Neat Eco-Feeds uses slaughterhouse and food manufacturing waste to produce black soldier fly-based animal feed. The company was established to convert abattoir waste generated by Neat Meat. Currently, Neat Eco-Feeds does not use waste from Neat Meat’s abattoir alone but also waste from local breweries, granaries (sorghum, millet, maize), and porridge vendors, as well as rice bran and sawdust.
Prioritise regenerative resources, Use waste as resource, Rethink the business model
8Promote sustained, inclusive and sustainable economic growth, full and productive employment and decent work for all
12Ensure sustainable consumption and production patterns
In Ghana, a total of 2,620 tonnes of blood, intestinal contents and waste tissues from abattoirs are discharged into the environment – including watercourses and landfills – annually. Abattoir waste causes land and air pollution, releasing greenhouse gases into the atmosphere. On the other hand, abattoir waste is a resource that can be processed using natural methods to produce maggots – a cheap protein feed that can be used as a replacement for soya and fish.
In 2014, Lincoln Peedah started a meat processing company, Neat Meats. Their slaughterhouse generated large quantities of waste, and so they decided to close the loop by using the waste to produce cost-effective feed for farmers. They first experimented by leaving abattoir waste for three days.
Maggots grew in it and chickens started feeding on them. From there Lincoln established Neat Eco-Feeds as a sister company to their meat house.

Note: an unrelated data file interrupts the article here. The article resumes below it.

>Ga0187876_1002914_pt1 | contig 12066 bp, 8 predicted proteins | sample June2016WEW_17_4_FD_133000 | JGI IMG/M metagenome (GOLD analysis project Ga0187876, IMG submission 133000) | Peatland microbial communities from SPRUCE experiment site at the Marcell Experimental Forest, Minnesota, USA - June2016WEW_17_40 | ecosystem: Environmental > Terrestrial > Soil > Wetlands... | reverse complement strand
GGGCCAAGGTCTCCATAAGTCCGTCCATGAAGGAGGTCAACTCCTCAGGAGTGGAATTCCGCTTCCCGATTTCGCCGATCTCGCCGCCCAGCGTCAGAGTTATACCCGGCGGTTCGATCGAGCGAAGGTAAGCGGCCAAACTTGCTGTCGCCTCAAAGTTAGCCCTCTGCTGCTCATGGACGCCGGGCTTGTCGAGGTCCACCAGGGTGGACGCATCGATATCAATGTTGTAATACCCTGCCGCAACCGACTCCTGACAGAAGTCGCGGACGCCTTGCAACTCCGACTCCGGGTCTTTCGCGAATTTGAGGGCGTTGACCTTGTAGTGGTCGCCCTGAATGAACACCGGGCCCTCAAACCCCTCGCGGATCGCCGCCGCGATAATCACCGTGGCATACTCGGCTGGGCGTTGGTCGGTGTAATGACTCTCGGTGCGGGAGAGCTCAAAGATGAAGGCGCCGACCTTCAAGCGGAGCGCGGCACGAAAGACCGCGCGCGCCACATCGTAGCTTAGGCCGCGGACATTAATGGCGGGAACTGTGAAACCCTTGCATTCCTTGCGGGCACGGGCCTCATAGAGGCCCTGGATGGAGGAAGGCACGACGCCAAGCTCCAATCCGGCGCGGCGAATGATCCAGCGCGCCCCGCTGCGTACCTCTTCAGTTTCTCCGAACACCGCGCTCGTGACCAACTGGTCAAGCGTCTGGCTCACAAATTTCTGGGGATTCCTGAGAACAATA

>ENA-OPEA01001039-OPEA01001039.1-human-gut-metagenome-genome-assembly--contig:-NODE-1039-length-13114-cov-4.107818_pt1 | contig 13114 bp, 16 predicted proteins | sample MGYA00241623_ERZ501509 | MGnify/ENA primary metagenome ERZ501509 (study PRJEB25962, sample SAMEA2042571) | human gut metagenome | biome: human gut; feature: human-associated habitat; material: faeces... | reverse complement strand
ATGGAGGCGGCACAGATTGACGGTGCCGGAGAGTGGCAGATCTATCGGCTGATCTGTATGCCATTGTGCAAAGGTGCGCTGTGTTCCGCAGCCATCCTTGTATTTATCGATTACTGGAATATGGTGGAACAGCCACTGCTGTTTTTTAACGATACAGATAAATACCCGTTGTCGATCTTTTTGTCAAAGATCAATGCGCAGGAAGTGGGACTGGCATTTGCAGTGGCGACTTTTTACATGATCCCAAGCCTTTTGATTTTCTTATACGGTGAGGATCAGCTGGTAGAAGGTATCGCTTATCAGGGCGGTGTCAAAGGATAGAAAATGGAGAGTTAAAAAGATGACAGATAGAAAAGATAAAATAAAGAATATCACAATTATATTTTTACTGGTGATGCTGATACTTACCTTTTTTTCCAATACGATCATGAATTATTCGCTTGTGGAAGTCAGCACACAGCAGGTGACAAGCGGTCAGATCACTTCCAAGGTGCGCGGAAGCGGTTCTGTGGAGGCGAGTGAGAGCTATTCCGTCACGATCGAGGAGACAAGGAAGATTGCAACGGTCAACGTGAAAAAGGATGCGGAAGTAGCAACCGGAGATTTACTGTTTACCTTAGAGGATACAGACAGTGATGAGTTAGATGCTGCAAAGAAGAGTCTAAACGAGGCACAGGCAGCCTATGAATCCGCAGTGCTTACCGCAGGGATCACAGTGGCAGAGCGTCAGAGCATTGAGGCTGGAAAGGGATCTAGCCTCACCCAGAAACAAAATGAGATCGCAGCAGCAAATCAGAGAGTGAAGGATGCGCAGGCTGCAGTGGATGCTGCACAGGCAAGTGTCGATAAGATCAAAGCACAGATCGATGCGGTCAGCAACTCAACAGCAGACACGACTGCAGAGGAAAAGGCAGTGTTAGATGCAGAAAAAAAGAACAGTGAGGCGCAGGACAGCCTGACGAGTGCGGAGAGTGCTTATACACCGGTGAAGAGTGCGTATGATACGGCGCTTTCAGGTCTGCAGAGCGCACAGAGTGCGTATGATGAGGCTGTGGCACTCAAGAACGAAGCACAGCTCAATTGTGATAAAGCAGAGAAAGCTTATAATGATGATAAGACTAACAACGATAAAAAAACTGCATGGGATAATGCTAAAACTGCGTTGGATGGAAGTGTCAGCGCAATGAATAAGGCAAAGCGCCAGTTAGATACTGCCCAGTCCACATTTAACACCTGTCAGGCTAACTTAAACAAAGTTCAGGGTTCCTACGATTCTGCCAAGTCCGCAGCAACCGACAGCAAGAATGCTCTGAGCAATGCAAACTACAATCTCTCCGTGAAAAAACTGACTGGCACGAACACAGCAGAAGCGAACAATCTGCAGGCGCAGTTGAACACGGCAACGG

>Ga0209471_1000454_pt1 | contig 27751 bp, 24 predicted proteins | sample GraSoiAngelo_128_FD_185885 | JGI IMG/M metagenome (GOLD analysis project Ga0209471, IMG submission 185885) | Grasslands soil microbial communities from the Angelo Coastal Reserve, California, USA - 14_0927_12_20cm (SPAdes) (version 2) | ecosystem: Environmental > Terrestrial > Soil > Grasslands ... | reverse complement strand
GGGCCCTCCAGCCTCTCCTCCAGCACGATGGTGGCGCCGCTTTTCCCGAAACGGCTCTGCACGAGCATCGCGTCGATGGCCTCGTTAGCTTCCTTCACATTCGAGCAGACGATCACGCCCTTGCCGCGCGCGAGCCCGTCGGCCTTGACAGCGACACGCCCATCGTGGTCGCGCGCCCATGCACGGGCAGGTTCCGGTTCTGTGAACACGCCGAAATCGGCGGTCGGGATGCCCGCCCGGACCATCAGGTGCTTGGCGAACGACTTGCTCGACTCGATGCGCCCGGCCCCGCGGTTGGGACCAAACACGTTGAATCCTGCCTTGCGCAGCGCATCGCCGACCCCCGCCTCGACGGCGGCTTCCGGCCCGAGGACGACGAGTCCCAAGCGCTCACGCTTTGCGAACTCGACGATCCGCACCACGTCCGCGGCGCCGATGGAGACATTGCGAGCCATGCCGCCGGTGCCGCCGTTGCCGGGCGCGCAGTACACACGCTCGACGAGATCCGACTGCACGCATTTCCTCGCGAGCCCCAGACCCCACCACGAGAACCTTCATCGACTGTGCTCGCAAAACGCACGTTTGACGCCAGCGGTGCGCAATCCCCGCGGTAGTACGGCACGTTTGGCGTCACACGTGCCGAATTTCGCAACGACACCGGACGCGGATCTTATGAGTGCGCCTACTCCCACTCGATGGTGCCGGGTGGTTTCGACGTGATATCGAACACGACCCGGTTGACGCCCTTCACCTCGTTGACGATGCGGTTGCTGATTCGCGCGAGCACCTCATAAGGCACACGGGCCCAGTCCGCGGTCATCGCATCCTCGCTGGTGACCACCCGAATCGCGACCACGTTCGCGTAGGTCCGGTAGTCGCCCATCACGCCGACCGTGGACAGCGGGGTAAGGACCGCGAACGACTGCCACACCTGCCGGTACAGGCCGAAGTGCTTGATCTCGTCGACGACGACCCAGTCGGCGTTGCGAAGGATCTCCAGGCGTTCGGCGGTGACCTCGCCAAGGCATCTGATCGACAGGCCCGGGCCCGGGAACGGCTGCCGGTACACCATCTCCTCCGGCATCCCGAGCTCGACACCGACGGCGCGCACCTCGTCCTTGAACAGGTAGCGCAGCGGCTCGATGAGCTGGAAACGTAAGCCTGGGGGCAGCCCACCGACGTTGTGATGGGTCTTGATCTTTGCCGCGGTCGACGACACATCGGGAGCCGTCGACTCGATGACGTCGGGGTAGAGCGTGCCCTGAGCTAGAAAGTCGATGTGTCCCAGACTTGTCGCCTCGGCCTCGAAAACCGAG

Neat Eco-Feeds converts organic waste to high-protein feed for fish and poultry, with the help of black soldier fly larvae. The company was established to convert abattoir waste generated by Neat Meat. Currently, Neat Eco-Feeds does not use waste from Neat Meat’s abattoir alone but also waste from local breweries, granaries (sorghum, millet, maize), and porridge vendors, as well as rice bran and sawdust.
Neat Eco-Feeds raises and collects the eggs of black soldier fly in an insectarium. The black soldier flies and their larvae feed on the waste collected, and the maggots can also be used as animal feed. Their feed production is zero-waste because the by- product is used as a compost for crop farms.
Customer surveys of farmers also indicate that their feed has the interesting benefit of reducing poultry mortality. Neat Eco-Feeds has received awards from the Ghana Climate Innovation Centre and was a winner in the 2019 UNDP Waste Recovery Innovation Challenge.